Ask and you shall receive.

It appears that many of you really liked to hear about the CubeSat project that I talked about in @Cody’s recent thread, so I thought I would dedicate an entire thread to discuss it more thoroughly and hopefully inspire some of you. To start, this project was and is a group effort, and I definitely am not taking credit for all the work that has been done on this, however, I have had some major contributions to the club. Feel free to ask any questions, and I will do my best to answer. And for those that did not know, I am currently a senior in the mechanical engineering program at Washington State University in Pullman, WA.

A brief overview of CubeSats and my CubeSat club

A CubeSat is a miniaturized satellite for space research. There are classifications to designate the size of CubeSat and the most standard size being a 1U which is approximately 10x10x10cm. With the help of NASA’s CubeSat Launch Initiative, universities and high schools have the opportunity to fly on upcoming launches. In addition, you must have a launch provider to deploy the CubeSat from space, in our case, that is Nanoracks. If you really wanted to and had the money, you can go out and buy the components for a CubeSat and have it be launched into space, however, our club wanted to design and build our own from scratch so we could get the engineering experience and learn along the way. This is what started our club in 2016. Our club is compromised of several teams that work together including Attitude, Communications, Computing Systems, Electrical, Environmental Control, Payload, and Structures. Progress has been slow since the start, but we are closing in on our first launch scheduled (tentatively) for May 1st, 2021 on the SpaceX Falcon 9 CRS-23 launch from Cape Canaveral, Florida. Our first CubeSat mission is called CougSat-1 and is a 1U CubeSat. It is a 6061 Aluminum body (anodized black) that is covered by several solar panels on the outside. The CubeSat also includes a camera and is equipped with a magnetorquer used for attitude control in space. Our CubeSat’s main objective is part of our payload, which is designed to test plant germination in microgravity, which has not been done outside of the International Space Station before.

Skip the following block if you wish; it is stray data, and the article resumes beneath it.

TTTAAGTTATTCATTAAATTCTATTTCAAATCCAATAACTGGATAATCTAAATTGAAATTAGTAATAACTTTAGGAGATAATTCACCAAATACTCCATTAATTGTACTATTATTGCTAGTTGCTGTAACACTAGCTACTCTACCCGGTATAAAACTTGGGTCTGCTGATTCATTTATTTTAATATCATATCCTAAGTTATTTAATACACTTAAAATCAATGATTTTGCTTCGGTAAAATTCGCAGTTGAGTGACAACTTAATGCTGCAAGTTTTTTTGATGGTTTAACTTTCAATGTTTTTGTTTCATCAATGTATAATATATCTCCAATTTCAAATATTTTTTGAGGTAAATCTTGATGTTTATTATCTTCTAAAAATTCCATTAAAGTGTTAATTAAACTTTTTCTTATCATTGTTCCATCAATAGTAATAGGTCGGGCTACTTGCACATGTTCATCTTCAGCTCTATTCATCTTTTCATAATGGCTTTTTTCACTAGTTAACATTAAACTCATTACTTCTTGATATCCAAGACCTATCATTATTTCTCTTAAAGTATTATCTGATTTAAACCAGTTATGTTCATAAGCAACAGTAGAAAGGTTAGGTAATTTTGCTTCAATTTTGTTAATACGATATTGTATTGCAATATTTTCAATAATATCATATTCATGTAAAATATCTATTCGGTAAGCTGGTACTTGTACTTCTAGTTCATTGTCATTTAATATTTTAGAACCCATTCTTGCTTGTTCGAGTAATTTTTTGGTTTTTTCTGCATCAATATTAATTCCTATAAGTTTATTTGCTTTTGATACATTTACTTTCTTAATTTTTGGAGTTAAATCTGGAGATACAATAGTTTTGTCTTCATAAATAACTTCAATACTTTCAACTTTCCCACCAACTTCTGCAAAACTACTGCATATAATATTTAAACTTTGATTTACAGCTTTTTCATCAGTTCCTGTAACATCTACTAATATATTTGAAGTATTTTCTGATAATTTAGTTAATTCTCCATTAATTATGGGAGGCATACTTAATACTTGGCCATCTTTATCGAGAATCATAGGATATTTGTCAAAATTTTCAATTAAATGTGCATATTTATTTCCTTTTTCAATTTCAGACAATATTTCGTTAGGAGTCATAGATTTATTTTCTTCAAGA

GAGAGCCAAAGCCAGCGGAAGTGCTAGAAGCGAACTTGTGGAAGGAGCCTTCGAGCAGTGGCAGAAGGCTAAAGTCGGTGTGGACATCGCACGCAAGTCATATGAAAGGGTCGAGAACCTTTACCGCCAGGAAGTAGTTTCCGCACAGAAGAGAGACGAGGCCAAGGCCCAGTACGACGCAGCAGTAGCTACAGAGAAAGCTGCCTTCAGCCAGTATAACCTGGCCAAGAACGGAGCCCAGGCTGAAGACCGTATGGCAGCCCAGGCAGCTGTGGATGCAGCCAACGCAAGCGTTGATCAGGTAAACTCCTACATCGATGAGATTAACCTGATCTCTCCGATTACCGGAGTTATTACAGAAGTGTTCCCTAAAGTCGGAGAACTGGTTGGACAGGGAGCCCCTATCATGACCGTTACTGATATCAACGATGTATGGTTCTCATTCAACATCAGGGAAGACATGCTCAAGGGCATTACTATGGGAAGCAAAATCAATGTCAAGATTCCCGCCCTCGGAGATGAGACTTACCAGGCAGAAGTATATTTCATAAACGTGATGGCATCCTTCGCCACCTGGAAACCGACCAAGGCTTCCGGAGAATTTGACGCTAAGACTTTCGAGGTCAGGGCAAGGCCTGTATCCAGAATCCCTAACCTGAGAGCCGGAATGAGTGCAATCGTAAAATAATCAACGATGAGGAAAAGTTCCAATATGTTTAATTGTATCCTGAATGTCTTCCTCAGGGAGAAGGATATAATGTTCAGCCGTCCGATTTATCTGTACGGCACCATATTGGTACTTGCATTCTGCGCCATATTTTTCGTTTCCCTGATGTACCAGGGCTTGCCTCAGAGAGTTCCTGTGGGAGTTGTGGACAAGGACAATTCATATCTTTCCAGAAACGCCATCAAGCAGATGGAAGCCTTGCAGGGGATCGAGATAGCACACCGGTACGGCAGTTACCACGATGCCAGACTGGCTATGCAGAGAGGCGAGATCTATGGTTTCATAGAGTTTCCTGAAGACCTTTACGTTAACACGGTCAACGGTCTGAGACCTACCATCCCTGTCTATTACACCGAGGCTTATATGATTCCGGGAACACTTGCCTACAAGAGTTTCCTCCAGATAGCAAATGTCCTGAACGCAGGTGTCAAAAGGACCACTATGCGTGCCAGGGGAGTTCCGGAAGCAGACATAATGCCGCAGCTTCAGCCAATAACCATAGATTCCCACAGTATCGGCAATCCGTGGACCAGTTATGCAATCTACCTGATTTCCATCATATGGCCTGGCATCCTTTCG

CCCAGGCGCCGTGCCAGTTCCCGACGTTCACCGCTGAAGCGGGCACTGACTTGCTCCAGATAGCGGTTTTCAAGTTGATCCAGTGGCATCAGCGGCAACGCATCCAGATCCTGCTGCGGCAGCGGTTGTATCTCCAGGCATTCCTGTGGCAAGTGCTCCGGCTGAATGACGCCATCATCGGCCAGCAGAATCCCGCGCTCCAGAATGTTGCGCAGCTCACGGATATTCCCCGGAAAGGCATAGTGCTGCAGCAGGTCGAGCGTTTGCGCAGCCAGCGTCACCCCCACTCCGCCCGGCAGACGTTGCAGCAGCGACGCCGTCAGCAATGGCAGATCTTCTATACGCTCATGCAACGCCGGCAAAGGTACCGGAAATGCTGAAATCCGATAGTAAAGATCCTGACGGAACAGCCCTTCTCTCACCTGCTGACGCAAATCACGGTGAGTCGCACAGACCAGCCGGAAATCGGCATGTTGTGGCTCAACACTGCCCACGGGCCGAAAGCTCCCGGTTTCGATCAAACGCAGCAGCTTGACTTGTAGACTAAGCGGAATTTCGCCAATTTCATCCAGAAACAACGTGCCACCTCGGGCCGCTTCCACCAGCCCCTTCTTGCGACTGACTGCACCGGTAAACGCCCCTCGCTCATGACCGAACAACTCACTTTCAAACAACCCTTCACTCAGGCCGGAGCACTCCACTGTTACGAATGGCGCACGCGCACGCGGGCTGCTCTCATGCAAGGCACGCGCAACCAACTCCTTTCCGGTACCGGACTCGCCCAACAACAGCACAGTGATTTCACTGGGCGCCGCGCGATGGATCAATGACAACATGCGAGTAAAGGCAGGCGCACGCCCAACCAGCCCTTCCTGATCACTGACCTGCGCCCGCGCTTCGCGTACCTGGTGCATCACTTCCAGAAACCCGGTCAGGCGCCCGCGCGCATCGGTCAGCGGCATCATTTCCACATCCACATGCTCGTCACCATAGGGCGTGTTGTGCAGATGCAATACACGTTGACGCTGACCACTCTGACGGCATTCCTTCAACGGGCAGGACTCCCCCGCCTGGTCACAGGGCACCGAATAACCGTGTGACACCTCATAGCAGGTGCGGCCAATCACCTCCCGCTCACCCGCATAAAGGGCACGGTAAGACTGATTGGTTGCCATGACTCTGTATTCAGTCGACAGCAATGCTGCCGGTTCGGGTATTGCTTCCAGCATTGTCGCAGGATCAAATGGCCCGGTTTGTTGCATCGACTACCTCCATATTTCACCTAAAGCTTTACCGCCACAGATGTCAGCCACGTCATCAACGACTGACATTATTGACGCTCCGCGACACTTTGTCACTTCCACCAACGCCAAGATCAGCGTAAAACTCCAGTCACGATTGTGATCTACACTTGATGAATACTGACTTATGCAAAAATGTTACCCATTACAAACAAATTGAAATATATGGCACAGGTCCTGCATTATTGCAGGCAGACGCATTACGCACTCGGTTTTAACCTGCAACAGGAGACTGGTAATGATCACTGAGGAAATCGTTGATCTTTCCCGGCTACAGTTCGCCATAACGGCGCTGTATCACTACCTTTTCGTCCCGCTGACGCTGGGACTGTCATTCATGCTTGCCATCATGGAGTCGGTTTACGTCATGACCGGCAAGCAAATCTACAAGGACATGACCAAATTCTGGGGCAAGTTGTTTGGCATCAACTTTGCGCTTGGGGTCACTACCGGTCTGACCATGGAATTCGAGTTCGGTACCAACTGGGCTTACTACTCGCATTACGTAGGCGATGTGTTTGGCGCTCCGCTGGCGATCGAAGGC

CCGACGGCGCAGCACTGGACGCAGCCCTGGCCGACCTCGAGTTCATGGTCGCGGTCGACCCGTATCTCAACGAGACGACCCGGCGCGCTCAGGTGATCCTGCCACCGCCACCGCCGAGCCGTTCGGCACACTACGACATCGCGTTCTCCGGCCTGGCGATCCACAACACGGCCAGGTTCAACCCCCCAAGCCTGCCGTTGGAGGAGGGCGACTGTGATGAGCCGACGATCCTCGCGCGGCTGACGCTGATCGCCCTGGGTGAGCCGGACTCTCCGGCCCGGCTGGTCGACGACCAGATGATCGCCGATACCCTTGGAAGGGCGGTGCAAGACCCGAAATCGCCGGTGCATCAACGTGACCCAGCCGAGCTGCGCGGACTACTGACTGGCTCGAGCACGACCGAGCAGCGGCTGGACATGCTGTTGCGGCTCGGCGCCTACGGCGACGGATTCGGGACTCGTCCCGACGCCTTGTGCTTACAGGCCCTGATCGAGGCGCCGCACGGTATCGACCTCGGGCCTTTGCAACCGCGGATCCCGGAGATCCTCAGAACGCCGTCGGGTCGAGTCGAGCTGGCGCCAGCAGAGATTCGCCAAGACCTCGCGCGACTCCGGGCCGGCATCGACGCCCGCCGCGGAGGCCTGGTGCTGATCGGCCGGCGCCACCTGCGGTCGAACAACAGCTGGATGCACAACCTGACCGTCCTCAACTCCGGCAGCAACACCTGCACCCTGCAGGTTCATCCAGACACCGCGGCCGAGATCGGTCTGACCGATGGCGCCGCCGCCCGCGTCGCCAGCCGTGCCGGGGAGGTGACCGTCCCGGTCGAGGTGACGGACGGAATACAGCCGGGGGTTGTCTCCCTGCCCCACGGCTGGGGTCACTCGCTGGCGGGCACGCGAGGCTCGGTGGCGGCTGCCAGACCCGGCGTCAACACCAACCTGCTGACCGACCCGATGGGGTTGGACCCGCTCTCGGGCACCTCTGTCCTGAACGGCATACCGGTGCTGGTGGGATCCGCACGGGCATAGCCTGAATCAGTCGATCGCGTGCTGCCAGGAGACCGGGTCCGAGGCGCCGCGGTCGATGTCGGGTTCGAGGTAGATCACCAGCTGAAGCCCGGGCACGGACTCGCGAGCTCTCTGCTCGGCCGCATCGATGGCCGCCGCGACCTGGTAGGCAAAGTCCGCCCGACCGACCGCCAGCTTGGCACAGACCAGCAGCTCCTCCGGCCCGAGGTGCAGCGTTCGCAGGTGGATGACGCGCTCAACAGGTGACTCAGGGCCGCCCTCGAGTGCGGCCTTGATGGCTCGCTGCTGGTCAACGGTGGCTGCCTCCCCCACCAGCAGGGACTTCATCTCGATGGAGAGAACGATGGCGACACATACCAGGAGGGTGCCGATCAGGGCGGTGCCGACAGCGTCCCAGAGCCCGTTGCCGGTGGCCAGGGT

My contributions

Now moving onto my contribution to the club (in-depth this time). The large projects that I have worked on as a member of the Structures team include:

  • I created some of the engineering drawings (using GD&T standards) from the already-completed CubeSat CAD using SolidWorks. These were needed for our university manufacturing shops to machine the aluminum satellite panels to the correct dimensions and tolerances.
  • I used an Instron tensile tester to “rip” apart the bolts and nuts that hold the satellite together to get a reading on what force causes them to fail and how they would fail. This wasn’t very exciting as the nuts just stripped and slowly pulled away from the bolts (no satisfying snaps). For this test I had to water jet some thick metal brackets to hold the bolts in place.
  • I created custom made portable testing containers from acrylic using a laser cutter for the computing systems team to test and troubleshoot electrical components that would eventually go inside the CubeSat. I designed the containers to have locking lids using only the acrylic panels and it worked great.